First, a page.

Gordan Paunovic on Sat, 4 Sep 1999 23:18:59 +0200


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Syndicate: WHAT TO DO?


From:
http://www.freeb92.net
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 NET DISCUSSION: WHAT TO DO?
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By asking this famous question posed by Lenin, we are trying to open a
discussion on the current situation in Serbia and Montenegro. Our intention
is to cut through the obviously chaotic and pre-revolutionary mid-game and
find our way, at least in theory, to the simplest, the most rational and the
most efficient closure. Of course the conditions are completely different
from those at the beginning of this century in Russia. However the dramatic
and tragic nature of the situation forces to ask certain questions. Without
the answers to those questions there is not only no way out of this
situation, but no awareness of what we might soon be facing.

There are many scenarios and even more historical analogies. The analogies
most often drawn on are those closes to our time. These include the way the
authorities were replaced in Czechoslovakia and Rumania. We are heartened by
the Czech experience and frightened by the Rumanian.

At the same time the accusations and self-guilt multiply. At one protest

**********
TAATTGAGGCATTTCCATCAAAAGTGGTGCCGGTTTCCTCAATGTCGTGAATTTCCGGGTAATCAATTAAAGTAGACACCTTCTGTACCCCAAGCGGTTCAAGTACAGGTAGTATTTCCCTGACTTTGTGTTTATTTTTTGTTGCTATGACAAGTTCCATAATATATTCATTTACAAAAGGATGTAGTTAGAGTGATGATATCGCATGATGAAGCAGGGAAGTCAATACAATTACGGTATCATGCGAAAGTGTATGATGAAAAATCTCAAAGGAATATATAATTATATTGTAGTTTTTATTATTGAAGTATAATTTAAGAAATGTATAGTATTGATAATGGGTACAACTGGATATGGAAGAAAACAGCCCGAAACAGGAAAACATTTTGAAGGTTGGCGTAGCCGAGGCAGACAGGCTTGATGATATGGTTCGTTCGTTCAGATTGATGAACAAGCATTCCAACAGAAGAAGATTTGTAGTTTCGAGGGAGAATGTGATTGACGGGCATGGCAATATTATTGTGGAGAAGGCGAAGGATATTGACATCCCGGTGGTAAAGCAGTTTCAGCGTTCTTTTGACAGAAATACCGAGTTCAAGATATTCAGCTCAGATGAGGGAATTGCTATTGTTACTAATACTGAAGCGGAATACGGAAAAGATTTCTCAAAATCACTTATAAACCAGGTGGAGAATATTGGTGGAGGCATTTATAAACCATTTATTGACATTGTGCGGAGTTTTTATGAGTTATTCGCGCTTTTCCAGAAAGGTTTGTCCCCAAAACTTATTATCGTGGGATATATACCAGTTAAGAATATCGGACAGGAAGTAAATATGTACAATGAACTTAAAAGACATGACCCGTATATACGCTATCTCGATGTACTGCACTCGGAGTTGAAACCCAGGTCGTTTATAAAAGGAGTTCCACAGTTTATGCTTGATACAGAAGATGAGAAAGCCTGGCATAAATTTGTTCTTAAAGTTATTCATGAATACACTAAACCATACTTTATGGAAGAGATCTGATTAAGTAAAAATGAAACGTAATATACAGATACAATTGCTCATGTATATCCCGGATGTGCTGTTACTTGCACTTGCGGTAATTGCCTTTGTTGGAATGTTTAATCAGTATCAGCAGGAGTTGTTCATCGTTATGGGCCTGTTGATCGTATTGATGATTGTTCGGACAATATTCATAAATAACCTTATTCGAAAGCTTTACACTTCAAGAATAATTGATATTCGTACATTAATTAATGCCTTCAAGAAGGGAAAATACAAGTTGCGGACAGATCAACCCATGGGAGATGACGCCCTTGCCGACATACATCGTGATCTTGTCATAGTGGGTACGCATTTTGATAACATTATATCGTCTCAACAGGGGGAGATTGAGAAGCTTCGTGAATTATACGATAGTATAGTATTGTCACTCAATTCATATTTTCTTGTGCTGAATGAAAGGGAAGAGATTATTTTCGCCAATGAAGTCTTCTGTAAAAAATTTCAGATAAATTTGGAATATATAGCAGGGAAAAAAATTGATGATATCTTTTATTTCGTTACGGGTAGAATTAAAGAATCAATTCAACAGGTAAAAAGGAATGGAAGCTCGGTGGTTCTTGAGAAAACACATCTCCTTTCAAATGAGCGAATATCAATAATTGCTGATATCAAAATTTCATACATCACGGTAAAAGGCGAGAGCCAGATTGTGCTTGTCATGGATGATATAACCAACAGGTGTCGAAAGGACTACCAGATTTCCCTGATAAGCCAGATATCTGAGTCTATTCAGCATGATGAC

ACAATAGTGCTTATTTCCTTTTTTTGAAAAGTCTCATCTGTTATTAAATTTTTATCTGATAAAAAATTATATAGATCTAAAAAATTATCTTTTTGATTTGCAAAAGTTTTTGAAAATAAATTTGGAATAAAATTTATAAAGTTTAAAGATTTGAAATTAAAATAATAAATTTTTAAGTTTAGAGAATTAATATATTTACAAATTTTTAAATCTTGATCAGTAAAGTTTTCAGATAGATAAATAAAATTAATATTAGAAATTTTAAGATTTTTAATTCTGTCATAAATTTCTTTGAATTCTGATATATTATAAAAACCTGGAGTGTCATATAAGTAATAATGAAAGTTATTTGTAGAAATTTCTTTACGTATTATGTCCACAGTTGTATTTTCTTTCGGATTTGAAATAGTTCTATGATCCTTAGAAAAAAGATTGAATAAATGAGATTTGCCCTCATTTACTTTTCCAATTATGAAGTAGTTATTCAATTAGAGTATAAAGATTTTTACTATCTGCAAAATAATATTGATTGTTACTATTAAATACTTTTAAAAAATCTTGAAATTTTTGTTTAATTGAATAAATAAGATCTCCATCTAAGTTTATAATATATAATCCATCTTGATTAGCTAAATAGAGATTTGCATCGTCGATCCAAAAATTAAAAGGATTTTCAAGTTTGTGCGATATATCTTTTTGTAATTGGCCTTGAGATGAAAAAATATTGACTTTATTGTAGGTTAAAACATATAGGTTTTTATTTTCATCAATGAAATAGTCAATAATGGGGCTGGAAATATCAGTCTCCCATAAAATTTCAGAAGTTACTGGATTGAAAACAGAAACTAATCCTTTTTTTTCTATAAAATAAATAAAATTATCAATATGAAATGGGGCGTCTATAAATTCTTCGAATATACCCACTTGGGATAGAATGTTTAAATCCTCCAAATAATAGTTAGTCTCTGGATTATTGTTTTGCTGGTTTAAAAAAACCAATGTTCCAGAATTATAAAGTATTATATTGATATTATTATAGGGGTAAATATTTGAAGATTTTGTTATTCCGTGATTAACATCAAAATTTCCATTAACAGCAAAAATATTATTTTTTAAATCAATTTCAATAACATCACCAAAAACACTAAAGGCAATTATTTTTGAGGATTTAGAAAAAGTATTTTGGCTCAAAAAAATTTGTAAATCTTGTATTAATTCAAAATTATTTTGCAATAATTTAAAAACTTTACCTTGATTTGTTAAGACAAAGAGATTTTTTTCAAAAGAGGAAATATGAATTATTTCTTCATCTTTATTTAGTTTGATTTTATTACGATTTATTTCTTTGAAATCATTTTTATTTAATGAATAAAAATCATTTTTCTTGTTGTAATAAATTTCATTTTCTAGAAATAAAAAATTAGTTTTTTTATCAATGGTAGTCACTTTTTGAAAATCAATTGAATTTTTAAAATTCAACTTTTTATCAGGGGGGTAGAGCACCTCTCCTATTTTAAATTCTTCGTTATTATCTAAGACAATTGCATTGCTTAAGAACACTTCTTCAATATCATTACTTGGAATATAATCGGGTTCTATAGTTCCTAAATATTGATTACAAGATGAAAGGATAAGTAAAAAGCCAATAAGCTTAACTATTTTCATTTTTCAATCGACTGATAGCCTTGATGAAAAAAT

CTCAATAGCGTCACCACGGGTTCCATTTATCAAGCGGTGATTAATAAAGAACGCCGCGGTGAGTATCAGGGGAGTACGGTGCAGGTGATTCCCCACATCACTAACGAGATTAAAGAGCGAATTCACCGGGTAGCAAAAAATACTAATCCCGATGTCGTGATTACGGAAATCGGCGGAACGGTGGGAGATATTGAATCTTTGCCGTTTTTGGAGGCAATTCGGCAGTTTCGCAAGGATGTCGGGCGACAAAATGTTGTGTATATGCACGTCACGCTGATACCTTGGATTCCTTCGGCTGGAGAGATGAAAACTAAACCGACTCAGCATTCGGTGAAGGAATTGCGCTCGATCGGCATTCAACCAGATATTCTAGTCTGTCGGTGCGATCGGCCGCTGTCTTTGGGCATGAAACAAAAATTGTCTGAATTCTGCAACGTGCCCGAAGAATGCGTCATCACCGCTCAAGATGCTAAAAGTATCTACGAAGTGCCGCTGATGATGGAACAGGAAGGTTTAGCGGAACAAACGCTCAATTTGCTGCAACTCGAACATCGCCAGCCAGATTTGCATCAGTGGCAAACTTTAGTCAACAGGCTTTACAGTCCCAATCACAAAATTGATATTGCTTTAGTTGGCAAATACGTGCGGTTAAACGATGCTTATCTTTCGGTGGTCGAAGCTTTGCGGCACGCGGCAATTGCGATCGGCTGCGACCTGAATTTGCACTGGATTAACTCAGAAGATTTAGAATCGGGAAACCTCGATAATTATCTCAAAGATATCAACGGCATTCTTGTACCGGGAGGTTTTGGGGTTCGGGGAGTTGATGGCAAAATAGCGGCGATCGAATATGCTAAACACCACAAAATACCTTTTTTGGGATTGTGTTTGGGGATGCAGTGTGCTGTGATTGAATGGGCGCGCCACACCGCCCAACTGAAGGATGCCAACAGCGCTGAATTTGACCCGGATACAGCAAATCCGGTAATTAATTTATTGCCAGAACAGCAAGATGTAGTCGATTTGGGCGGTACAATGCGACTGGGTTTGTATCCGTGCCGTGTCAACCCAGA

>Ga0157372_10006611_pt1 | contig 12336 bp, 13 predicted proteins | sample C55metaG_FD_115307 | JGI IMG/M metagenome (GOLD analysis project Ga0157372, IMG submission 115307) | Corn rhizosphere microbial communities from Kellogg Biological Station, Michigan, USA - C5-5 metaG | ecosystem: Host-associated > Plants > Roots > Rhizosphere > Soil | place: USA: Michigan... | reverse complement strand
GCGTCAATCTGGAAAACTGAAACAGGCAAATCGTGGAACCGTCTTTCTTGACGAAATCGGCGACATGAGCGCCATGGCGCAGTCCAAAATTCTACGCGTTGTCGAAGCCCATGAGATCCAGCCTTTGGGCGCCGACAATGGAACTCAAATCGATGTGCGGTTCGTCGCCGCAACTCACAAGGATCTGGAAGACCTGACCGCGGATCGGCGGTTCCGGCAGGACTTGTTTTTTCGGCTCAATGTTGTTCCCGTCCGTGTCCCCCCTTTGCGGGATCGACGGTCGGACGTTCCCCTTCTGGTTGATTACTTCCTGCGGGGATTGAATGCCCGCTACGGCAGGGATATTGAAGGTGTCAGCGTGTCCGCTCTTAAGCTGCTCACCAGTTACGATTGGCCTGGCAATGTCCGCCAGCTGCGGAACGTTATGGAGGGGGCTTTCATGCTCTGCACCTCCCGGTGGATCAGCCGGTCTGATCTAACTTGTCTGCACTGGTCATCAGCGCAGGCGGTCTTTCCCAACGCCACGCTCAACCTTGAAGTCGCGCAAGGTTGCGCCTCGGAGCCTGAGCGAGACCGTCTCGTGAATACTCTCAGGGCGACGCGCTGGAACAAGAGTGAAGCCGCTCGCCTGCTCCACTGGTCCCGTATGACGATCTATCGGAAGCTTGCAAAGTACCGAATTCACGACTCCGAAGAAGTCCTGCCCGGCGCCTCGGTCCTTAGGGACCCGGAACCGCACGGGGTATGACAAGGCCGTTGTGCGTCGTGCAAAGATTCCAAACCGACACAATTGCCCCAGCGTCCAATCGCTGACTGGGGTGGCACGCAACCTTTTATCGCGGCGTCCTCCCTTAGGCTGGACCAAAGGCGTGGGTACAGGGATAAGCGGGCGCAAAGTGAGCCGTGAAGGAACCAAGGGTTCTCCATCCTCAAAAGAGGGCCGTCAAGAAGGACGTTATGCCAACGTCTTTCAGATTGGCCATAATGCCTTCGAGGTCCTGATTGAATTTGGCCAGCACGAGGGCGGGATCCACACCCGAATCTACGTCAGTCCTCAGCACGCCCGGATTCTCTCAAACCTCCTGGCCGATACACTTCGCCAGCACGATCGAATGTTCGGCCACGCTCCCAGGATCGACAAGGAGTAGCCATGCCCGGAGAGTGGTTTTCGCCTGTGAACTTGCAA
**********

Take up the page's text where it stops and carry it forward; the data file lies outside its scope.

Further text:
rally, a speaker addressed the assembled crowd as 'You cattle!' He drew
tumultuous applause. Nobody knows whether self-criticism or self-pity has
more appeal. When things begin to move forward, it usually looks like a
miracle, as if it is happening of its own accord. In our case it is quite
clear to everybody that nothing will happen by itself. First of all, we have
behind us ten years in which millions of people have fallen and suffered.
Mass murders, detentions, tortures, expulsions and general impoverishment,
coupled with loss of hope for the future, internal depression, crime and
fear are enough reason to get us moving. Unfortunately, during this unhappy
period, we have begun moving, sort of, several times. Each time we thought
we would manage to turn around towards a decent and normal life. We didn't
make it. Now many of us are ready to give up. To say we tried everything and
there's no point. Or to lash out at those people who, until now, have not
moved a muscle, who have watched in silence what was happening around them.
Those who managed to leave are very inclined towards that line of thought.
To wait, or not to wait? We have faced this dilemma repeatedly for the past
two months. Wait for the system to crumble in on itself, or overthrow it now
with co-ordinated action? As though, instead of Lenin's 'What to do?' we
have Dickens' 'Great Expectations'. The comparison, of course, is
meaningless, although Dickens is winning the race. This is both because of
the widespread social and economic despair and because of the fervent hope
that everything might be solved quickly and easy. All we need is a deus ex
machina.

For quite some time a manifesto under the title 'What are you waiting for?'
has been circulating on the Internet. It lists the reasons why people must
not wait. From human dignity to sports. Our compatriots spread throughout
the world are particularly fond of reminding us why we should wait no
longer.

In all of this there lies a serious problem. Although highly pragmatic in
nature, it has at the same time moral overtones. If the condemnation of
waiting represents a call to uprising and rebellion, anyone who makes such a
demand must state openly what they themselves are prepared to do.